I was a little too young to be aware of the Runaways when they were actually together, but I do remember the huge and sudden impact Joan Jett had on music a few years later. I saw Jett at one of the first live shows I went to in the early ‘80s and she had a truly magnetic stage presence, dangerous as well as transfixing. Her genuine achievements – the Runaways were the first all-girl rock band, Jett’s Blackheart records was the first record label started by a woman, a string of platinum albums and Top 40 singles, including the chart topping “I Love Rock and Roll” – haven’t exactly been celebrated over the years, but I’m guessing the upcoming Runaways film will change that. It could turn out a hot mess, but the casting seems impeccable and there’s an energy to the trailers that suggests Hollywood may gave gotten a rock biopic right for a change. Michael Shannon certainly seems dead-on as creepster Svengali Kim Fowley, and if you compare the trailers to clips of actual Runaways performances from the ‘70s, both Kristen Stewart and Dakota Fanning seem to be channeling Joan Jett and Cherie Currie amazingly well...
05 March 2010
Look! It's Paul Weller performing "Start" at the 2010 NME Awards a couple weeks, with Kevin Shields (My Bloody Valentine) and Gem Archer (Oasis) on guitar. Weller was awarded the recipient of the NME's "Godlike Genius" award, which carries on in the fine tradition of the magazine'sridiculously hyperbolic reader's poll categories like "Most Wonderful Human Being," which Weller won three years in a row between 1980-82.
This latest award probably owes more to the fact Weller won "Best Songwriter" and The Jam was "Best Vocal Group" in the NME reader's poll four years in a row (1979-82), not to mention the fact The Jam's All Mod Cons, Setting Sons, Sound Affects and The Gift were all voted "Best Album."
Once staunchly against delving into his rich back catalogue, songs by The Jam made up half his set at the awards ceremony. It appears to have sounded great, it's a little disappointing that the fierce young Mod who lectured Pete Townshend on the evils of including "My Generation" in The Who's live set back in 1980 has made something of a ritual out of closing his own shows with "Town Called Malice."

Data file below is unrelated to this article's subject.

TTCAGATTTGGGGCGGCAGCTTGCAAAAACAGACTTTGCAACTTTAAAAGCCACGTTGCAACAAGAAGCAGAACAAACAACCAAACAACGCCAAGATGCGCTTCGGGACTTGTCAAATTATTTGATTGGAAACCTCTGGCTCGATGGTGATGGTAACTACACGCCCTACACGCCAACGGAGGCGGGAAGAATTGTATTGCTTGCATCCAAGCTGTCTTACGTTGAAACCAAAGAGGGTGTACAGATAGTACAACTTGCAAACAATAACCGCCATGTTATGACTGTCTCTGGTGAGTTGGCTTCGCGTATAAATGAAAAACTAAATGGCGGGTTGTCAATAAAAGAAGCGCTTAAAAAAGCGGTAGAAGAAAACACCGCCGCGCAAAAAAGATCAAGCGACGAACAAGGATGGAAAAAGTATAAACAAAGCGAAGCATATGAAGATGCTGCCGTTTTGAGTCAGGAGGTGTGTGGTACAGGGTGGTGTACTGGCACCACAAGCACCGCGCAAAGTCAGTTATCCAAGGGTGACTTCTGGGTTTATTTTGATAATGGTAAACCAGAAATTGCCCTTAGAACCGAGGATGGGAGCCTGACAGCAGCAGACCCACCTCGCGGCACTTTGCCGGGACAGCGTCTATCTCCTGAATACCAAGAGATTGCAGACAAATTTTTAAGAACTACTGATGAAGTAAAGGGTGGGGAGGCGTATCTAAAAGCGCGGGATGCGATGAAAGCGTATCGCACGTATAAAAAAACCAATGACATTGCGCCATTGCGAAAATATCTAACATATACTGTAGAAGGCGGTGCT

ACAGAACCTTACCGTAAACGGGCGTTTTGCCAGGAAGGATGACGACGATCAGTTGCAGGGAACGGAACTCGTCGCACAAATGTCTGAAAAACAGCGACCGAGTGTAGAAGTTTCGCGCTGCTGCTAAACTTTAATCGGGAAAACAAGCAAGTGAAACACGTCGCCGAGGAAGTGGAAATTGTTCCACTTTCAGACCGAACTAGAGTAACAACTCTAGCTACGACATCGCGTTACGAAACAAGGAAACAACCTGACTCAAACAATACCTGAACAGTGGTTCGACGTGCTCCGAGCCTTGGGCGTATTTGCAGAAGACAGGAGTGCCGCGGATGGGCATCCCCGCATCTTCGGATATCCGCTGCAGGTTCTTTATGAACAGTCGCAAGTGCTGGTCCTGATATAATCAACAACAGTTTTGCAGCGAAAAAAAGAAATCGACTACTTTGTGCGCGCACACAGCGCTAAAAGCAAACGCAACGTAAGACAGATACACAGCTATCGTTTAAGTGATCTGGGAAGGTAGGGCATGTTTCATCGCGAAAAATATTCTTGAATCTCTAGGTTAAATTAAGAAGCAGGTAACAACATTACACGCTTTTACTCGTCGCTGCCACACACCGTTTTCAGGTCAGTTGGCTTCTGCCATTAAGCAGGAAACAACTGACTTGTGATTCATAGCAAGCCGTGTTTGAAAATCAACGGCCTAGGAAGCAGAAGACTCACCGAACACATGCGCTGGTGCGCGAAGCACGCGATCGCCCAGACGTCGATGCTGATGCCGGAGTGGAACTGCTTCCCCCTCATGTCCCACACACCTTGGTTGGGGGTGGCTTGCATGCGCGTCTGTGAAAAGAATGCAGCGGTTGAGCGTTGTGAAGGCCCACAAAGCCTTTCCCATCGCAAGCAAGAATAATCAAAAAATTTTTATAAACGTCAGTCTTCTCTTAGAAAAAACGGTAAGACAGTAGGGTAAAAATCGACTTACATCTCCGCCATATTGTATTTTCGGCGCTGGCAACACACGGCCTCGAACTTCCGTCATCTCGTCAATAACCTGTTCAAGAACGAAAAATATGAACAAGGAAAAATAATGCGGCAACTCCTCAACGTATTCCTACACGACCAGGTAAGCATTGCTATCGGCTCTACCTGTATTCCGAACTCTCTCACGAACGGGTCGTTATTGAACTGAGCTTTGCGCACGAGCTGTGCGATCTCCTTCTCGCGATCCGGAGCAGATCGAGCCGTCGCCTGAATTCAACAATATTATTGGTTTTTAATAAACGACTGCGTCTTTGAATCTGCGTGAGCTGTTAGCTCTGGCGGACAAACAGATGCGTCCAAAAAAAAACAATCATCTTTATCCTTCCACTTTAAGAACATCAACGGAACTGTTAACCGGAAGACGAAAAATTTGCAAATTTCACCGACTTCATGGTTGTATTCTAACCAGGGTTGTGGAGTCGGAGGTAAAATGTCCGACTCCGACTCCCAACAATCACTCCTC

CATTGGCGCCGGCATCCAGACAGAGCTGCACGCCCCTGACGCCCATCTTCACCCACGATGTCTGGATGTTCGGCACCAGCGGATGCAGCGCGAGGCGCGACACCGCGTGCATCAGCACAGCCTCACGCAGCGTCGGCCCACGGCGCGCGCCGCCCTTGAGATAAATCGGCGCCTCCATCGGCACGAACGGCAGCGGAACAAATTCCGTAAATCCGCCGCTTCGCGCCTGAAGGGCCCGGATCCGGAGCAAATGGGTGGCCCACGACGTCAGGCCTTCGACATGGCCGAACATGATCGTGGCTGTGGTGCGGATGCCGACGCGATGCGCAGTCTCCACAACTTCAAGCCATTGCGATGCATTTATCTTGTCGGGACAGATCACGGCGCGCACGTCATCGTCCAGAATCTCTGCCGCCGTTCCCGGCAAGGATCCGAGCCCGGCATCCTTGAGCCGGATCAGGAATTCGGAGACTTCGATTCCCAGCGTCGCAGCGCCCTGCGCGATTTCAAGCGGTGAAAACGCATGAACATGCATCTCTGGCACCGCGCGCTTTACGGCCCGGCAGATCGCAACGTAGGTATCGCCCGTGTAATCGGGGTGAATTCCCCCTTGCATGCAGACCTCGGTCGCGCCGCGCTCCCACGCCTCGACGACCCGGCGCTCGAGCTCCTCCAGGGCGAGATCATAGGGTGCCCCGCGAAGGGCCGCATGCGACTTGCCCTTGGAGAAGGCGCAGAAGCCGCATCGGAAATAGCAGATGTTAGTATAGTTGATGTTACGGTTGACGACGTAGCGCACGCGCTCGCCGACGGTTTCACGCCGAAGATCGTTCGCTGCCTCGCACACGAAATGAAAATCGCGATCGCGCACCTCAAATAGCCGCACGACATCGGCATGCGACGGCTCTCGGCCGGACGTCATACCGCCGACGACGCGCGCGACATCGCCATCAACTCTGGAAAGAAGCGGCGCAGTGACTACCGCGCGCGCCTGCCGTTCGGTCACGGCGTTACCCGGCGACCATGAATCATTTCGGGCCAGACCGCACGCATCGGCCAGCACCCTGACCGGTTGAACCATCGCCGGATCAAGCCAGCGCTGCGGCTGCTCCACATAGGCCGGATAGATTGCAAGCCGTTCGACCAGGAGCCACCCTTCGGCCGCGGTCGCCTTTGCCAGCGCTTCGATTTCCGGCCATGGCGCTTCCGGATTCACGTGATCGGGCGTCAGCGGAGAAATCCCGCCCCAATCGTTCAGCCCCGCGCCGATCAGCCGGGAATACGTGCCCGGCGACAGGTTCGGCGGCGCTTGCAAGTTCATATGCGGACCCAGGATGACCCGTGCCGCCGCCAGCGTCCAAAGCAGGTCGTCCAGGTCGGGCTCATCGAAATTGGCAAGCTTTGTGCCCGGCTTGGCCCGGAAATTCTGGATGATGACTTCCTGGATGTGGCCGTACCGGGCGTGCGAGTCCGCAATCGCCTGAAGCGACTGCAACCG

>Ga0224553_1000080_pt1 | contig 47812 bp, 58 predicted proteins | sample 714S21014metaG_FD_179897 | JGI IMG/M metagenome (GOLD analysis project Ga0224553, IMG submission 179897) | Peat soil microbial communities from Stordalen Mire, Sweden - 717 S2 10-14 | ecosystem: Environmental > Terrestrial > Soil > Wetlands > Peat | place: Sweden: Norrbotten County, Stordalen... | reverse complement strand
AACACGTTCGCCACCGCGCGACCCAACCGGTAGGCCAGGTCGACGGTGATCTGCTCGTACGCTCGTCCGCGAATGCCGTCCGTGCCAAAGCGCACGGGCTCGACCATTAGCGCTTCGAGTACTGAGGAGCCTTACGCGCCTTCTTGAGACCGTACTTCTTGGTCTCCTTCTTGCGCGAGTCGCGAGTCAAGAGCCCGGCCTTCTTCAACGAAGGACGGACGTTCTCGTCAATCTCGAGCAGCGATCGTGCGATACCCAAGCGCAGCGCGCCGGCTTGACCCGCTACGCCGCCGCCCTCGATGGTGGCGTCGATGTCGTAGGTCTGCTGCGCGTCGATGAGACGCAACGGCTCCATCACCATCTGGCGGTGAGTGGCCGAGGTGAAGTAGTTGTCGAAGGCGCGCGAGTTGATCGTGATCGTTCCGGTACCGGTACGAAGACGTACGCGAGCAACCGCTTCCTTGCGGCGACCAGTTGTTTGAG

04 March 2010
When a friend of mine recommended Sia's Some People Have Real Problems to me back in 2008, I couldn't have been more skeptical. My sole exposure to Sia Furler up to that point was the half-remembered video for an early single called "Breathe Me," which I vaguely recalled thinking was pretty clever. The video, that is; the song hadn't made much of an impression on me. I gave Some People Have Real Problems a listen, though, and not only did I like it, but it wound up being one of my favorite albums that year.
And now she has a new album, We Are Born, on the way and "You've Changed" is the first single:
03 March 2010
02 March 2010
A 30-year-old Jonathan Ross interviewing a 32-year-old Paul Weller: The freshly minted Paul Weller Movement is discussed, Modernism is compared to Catholicism, Weller dismisses the term "rock star" as an insult and tribute is paid to (then) recently deceased Steve Marriott via a cover of Small Faces classic "Tin Soldier."
A mere two years later, Weller's solo career blew up with the critically acclaimed Wild Wood, before Stanley Road became his best selling album.